The Electrical Safety Net: Correct grounding and bonding is critical

By Mark C. Ode | Dec 11, 2023
Absolutely the most important part of any electrical system is the electrical safety net, as covered in Article 250 on grounding and bonding. 

Absolutely the most important part of any electrical system is the electrical safety net, as covered in Article 250 on grounding and bonding. Without grounding and bonding, there would be countless tragedies and an unlimited number of fires throughout the industry. I cannot count the number of times that I have encountered accidents just waiting to happen.

A real high-wire act

I have investigated fires, shock hazards and even some electrocutions that could have been prevented if there had been proper grounding and bonding. When I teach grounding and bonding, I usually equate them to the safety net installed for the high-wire acts in a circus. The safety net is installed directly below the wire, with the performers testing the nets during warmup to ensure they are installed properly.

In most cases, our safety nets are not tested after installation to ensure proper functioning. I say “in most cases” since Chapter 18 of NFPA 79, Electrical Standard for Industrial Machinery, does require “verification that conductor insulation can withstand a high-voltage test (commonly called a high potential test or high pot) without breakdown and ensures the continuity of the equipment grounding and protective bonding circuits that are critical for the electrical safety of the machine.”

Sections 250.4(A) and (B) in Article 250 of the National Electrical Code provide performance requirements for grounding and bonding, while the remainder of Article 250 provides the proscriptive requirements or, in other words, the “how to” for proper grounding and bonding. Without proper grounding and bonding, there would be many problems and unnecessary hazards.

Electrocution investigation

About four years ago, the Solano County (Calif.) Sheriff’s Office asked me to help with an investigation into an electrocution of two 17-year-old boys in an irrigation canal. When I arrived, I did an overall review of the electrical system that supplied power to a 20A receptacle for a water pumping station for a grove of fruit trees. The 120/240V three-phase electrical service was mounted on a wooden power pole and supplied by overhead utility company service drop from a three-phase open delta pole-mounted transformer.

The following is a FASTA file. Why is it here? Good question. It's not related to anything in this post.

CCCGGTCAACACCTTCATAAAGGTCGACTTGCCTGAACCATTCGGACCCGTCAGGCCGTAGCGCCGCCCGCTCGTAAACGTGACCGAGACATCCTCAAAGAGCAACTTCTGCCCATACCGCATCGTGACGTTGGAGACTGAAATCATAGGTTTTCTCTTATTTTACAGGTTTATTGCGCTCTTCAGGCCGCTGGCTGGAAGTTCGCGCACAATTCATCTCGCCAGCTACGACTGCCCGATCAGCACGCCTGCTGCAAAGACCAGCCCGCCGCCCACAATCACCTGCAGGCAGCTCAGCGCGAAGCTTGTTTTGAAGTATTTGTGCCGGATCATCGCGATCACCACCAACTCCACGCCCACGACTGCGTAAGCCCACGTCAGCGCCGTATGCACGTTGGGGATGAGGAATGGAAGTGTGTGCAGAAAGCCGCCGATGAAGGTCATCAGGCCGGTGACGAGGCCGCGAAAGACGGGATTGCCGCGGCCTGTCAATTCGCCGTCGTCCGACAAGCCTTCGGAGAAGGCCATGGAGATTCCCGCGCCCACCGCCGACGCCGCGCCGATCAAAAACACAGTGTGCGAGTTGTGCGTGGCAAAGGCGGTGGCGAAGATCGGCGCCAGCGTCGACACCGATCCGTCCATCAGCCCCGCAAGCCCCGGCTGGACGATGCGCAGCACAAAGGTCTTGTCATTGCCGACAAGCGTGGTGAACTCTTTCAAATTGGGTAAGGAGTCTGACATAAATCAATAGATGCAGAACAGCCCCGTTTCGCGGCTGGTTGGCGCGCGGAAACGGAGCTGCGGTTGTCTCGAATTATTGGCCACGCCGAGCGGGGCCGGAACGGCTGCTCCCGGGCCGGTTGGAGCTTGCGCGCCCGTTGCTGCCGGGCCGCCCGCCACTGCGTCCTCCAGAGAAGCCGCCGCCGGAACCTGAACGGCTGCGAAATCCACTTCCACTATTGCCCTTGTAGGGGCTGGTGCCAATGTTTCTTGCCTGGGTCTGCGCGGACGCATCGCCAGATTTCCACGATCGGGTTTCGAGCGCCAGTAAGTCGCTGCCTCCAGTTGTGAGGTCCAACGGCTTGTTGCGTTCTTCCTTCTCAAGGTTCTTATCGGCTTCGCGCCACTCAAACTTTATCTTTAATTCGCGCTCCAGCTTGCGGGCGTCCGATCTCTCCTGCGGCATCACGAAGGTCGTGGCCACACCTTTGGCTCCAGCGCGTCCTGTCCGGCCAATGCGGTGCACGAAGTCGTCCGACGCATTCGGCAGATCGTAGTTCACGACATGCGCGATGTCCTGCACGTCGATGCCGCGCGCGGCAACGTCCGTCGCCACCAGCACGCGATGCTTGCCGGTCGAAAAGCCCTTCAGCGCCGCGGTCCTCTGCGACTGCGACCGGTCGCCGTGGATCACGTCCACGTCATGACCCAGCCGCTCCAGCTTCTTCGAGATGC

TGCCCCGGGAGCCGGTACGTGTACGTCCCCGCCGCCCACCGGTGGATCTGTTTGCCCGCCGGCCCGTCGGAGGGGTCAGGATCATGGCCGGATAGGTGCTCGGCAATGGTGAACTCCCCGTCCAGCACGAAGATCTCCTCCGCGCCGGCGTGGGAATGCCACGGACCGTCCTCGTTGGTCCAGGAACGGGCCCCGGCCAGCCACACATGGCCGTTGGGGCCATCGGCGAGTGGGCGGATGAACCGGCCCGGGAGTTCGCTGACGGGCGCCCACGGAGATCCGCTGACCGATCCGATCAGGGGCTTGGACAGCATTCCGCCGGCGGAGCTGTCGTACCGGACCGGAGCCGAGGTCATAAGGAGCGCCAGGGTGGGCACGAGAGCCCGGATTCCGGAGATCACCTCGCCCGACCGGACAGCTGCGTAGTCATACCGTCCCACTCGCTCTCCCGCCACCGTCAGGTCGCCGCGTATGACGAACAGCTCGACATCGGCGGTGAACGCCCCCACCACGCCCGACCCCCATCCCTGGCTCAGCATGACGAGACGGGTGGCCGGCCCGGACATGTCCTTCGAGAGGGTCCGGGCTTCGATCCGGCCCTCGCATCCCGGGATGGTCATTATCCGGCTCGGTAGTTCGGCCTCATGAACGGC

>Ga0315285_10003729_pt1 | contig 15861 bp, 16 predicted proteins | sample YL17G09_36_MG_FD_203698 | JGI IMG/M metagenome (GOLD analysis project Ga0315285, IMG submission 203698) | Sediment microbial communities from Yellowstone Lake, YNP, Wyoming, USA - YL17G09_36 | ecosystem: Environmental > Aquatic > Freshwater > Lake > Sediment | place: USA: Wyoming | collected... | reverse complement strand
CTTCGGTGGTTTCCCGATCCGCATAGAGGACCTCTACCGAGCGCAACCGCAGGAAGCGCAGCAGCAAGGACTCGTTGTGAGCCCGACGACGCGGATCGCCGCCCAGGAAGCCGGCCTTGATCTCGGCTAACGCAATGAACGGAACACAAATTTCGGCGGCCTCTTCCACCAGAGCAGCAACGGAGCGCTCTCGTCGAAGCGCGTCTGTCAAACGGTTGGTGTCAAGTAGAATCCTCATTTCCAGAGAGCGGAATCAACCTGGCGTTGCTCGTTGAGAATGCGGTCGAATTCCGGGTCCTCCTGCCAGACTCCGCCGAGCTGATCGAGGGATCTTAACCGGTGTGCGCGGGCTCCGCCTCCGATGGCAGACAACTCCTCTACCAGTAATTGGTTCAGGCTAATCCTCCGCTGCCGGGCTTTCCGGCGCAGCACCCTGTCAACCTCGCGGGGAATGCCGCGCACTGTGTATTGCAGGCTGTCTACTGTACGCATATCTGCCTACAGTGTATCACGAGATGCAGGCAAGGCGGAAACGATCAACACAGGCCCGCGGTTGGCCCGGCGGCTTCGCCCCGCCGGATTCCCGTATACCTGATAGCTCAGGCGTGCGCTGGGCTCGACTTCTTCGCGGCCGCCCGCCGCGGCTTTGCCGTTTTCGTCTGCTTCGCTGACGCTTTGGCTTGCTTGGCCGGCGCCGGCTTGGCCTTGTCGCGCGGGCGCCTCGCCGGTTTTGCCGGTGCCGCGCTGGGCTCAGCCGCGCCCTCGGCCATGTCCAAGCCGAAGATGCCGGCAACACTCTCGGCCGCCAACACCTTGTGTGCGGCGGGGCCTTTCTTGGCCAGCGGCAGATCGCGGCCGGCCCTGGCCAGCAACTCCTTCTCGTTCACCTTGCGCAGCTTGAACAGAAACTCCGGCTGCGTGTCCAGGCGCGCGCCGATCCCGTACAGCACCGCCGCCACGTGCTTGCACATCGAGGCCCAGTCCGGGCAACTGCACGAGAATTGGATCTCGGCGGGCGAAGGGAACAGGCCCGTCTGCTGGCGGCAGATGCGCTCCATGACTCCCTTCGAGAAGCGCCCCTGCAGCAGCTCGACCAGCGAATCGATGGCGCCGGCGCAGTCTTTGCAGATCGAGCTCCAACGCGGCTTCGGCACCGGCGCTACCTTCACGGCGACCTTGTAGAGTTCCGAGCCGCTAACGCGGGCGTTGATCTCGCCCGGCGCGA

The main disconnecting means at the service had been modified by bypassing the main disconnecting means with two din-rail mounted fuse blocks with 20A-rated fuses directly from the utility supply. This effectively bypassed the main disconnect and would have required opening the disconnecting means cover to extract the fuses to disconnect power. 

From the 20A fuses at the service, a 240V circuit with one white conductor and one red one was connected to a PVC LB conduit body and PVC conduit to a metal ½-inch conduit attached to a metal walkway over the irrigation canal. 

On the far side of the metal walkway, the metal conduit was attached to a ½-inch PVC conduit body and PVC conduit supplying a 20A, 240V weatherproof receptacle at a location approximately 50–60 feet from the metal walkway for connection to a portable water pump to supply water to the grove of trees. The ½-inch PVC conduit body and PVC conduit had been damaged so one of the energized (hot) conductors was welded to the inside of the ½-inch rigid metal conduit on the metal walkway, thereby energizing it.

The accident

The day of the electrocution was hot and the boys’ dog went for a swim in the canal. When the wet dog tried to recross the canal on the energized metal walkway, it was shocked and fell into the canal. One boy went into the canal to rescue the dog, reached up to grab the metal walkway while in the water, received an electrical shock and could not let go. The second boy went into the water, reached up to the metal walkway, and also could not let go, but was able to say he was being shocked. A third boy wrapped a t-shirt around his hands and got the dog and the two boys off the energized walkway and onto dry land. Tragically, the two boys did not recover, although the dog did.

Even if someone had been able to turn the main disconnect off, the circuit would still have remained energized. If an equipment grounding conductor had been installed from the service to a metal junction box and connected to the metal conduit on the metal walkway, the point of connection from the hot conductor to the ½-inch rigid medal conduit would have blown a fuse and de-energized the circuit. Poor electrical installations have consequences, and lack of proper grounding and bonding can cause us to pay a heavy price. / DM7 / Alex Koch

About The Author

ODE is a retired lead engineering instructor at Underwriters Laboratories and is owner of Southwest Electrical Training and Consulting. Contact him at 919.949.2576 and [email protected]





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